A secret beach. Right in our own town, just a stone’s throw from Chicago, give or take twenty miles. We piled on coats and mittens on a frosty November morning before heading out to the rocky bluff path that winds its way down to the lake. For my girls, a sturdy six and an adventurous almost-three, “secret beach” evokes all the magic of summer, where we spend treasured time with my parents on an island off the Connecticut coast. There, narrow well-worn trails (or a short dinghy trip in the “Greater Scaupe”) lead you to tiny beaches with extraordinary wonders, like rocks. Rocks seem to have the power to transform my girls into penguins, collecting stones with all the seriousness and devotion required for nest building and rearing young.
“Babing suit?” my two-year old wondered, as we put on jackets and hats. Nope. Winter was around the corner. “Do you feel how cold the air has become?” We all agreed that for this outing we would leave our coats on. The water would also be too cold for tiny feet. No wading today. We struck a pact: wet sneakers would be our signal that it was time to return home. My six-year old signed on to the plan. My two-year old agreed: “Otay, momma.”
Bundled and brimming with anticipation, we walked toward the lake. “Where’s the trail?” my six-year-old asked. The car-less street was posted with signs: “Permit parking only from April 1 to September 30.” “Keep looking,” I said. I knew the trail was straight ahead, but it was disguised with carefully planted spruces. The landscapers had done a good job—for what they had been hired to do, anyway. “Where is it?” she asked again. I momentarily panicked. What if she asked me a different question: “Why have we never been to this secret beach before?” I tried out a response in my head: “Some of the grownups wanted this beach all to themselves; they didn’t want to share.” That didn’t sound good. The second part was better: “The sharers won, and now the village has built a beautiful trail—full of rocks—right down to the beach.” She didn’t ask.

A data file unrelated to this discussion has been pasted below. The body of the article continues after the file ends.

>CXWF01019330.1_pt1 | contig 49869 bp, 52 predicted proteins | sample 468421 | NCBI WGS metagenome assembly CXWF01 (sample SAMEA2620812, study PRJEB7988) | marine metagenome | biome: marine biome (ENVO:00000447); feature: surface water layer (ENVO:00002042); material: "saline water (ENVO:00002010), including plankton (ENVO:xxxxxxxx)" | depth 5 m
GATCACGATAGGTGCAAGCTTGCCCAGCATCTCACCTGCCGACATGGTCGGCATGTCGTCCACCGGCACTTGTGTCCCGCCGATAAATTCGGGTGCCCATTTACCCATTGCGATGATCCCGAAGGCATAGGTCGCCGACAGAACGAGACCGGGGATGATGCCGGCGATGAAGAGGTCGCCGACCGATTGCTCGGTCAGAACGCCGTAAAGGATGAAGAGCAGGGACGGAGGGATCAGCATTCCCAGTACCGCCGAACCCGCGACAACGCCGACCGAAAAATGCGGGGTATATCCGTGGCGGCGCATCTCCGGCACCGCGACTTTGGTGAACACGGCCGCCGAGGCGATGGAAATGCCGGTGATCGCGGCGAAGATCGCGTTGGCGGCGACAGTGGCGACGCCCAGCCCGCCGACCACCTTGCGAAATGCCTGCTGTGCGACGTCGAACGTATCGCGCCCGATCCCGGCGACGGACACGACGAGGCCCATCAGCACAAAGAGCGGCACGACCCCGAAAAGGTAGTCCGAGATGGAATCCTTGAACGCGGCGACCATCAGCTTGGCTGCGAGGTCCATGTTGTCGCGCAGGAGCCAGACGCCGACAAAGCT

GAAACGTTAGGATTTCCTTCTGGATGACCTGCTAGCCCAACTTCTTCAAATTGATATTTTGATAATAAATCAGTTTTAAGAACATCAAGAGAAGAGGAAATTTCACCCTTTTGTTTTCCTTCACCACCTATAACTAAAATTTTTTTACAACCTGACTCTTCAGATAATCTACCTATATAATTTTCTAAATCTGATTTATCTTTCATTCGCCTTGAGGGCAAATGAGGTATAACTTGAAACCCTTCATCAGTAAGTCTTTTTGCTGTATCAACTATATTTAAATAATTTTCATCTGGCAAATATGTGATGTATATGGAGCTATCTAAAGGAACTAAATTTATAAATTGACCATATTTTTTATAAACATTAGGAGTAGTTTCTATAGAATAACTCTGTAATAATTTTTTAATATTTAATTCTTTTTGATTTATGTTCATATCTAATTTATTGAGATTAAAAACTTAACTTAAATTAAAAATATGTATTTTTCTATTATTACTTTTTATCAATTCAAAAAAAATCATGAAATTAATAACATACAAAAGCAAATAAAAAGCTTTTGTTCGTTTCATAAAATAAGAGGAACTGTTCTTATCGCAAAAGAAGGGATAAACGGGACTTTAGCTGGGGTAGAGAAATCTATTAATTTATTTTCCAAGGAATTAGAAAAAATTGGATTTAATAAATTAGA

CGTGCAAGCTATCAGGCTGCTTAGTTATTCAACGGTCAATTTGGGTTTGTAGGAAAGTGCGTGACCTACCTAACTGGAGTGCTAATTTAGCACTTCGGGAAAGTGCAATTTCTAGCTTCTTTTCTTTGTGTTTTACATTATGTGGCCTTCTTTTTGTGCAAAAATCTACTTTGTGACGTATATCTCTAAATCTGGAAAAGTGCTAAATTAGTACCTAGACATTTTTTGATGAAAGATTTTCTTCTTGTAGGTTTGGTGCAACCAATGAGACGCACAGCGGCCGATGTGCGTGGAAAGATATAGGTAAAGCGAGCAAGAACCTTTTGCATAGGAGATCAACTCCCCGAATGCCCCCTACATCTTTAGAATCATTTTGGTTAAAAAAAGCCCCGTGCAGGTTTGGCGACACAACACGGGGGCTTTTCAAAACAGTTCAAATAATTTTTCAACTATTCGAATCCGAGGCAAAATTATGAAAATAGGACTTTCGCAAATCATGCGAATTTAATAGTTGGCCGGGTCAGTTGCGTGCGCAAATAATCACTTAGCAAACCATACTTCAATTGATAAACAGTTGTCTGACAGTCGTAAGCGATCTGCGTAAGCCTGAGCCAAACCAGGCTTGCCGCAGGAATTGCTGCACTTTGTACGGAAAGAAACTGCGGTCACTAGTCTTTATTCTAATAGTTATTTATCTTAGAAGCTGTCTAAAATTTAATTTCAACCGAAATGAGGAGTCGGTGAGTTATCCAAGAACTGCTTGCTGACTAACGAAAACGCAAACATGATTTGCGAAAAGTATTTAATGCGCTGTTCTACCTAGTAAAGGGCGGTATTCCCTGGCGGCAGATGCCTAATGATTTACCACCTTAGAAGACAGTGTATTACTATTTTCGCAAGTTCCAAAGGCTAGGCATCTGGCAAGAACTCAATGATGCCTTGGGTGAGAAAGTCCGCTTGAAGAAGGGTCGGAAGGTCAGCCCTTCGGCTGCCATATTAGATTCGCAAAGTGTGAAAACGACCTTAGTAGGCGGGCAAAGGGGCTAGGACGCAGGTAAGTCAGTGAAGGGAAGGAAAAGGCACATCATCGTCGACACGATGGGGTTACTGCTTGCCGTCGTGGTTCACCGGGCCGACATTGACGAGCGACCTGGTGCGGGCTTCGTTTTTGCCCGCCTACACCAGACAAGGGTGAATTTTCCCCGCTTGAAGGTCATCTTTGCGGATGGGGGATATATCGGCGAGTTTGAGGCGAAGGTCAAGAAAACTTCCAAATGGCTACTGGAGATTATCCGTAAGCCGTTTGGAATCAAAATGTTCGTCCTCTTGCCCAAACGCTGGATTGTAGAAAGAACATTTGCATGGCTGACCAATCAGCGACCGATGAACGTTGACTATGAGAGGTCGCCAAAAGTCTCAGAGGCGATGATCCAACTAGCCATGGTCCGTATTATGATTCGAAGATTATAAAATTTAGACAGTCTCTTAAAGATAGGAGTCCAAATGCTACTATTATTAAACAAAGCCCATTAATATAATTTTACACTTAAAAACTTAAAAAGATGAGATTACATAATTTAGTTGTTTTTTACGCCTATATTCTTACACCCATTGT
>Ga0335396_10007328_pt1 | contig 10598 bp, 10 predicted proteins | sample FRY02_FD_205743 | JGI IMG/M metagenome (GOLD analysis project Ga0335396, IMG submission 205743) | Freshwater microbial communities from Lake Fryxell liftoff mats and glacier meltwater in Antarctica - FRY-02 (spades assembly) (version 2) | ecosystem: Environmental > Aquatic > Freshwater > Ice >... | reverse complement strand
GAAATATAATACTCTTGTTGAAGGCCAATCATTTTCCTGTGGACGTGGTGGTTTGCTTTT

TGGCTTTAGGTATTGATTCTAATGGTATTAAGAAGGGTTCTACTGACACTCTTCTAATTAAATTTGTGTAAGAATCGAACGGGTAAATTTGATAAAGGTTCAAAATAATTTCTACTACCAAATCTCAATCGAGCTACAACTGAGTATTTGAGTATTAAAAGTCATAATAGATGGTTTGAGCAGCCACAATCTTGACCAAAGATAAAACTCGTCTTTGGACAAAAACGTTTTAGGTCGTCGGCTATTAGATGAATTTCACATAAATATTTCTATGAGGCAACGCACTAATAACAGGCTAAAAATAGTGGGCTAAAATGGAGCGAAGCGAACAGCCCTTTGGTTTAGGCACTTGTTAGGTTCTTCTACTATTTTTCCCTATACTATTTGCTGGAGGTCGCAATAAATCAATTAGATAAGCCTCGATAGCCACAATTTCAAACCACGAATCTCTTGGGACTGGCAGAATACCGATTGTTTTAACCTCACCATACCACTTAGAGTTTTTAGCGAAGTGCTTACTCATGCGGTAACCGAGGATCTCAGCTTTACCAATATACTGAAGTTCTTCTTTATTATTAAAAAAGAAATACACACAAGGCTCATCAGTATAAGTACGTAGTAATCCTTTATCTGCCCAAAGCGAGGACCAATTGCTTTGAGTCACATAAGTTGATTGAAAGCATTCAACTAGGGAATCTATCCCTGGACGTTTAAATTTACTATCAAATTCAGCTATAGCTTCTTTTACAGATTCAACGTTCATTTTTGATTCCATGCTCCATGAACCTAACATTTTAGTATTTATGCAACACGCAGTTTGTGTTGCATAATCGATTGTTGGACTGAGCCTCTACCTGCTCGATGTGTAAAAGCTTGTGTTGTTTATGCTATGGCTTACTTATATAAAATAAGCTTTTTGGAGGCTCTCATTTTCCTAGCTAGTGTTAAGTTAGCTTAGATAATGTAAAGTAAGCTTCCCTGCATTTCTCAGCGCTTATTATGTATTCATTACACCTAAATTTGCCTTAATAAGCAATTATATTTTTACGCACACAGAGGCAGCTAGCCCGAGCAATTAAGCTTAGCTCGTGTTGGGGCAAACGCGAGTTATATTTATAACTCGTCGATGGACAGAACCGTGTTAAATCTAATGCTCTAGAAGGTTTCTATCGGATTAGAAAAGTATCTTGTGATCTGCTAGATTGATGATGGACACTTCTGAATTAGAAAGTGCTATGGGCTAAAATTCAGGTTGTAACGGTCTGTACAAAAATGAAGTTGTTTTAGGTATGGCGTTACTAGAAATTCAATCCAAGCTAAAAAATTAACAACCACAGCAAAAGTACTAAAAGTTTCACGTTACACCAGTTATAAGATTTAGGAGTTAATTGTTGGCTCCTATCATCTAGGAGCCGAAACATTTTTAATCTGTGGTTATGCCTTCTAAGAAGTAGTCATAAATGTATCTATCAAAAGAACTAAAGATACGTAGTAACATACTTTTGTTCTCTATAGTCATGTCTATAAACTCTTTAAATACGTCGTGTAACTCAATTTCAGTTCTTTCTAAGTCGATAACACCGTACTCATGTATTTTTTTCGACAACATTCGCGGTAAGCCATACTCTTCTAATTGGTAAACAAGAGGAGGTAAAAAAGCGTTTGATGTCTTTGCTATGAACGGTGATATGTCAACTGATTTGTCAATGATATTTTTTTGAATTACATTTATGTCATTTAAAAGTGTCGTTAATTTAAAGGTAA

“Straight ahead,” I encouraged my six-year old—and then she suddenly disappeared from view, behind the spruces. I too was eager and excited as I turned the corner onto the rocky path. As a momma, I have one sliver of penguin knowledge: without rocks, there are no flourishing young.
Having just finished Robin Kimmerer’s new book, Braiding Sweetgrass, I knew something else about rocks—that for the Potawatomi people, rocks are worthy of our deepest respect. As she puts it, “In Potawatomi 101, rocks are animate, as are mountains and water and fire and places” (p. 56). She explains the grammar of animacy:
Imagine seeing your grandmother standing at the stove in her apron and then saying of her, “Look, it is making soup. It has gray hair.” We might snicker at such a mistake, but we also recoil from it. In English, we never refer to a member of our family, or indeed any person, as it. That would be a profound act of disrespect. It robs a person of selfhood and kinship reducing a person to a mere thing. So it is that in Potawatomi and most other indigenous languages, we use the same words to address the living world as we use for our family. Because they are our family... Of an inanimate being, like a table, we say, “What is it?” and we answer Dopwen yewe. Table it is. But of apple, we must say, “Who is that being?” And reply Mshimin yawe. Apple that being is. (p. 55)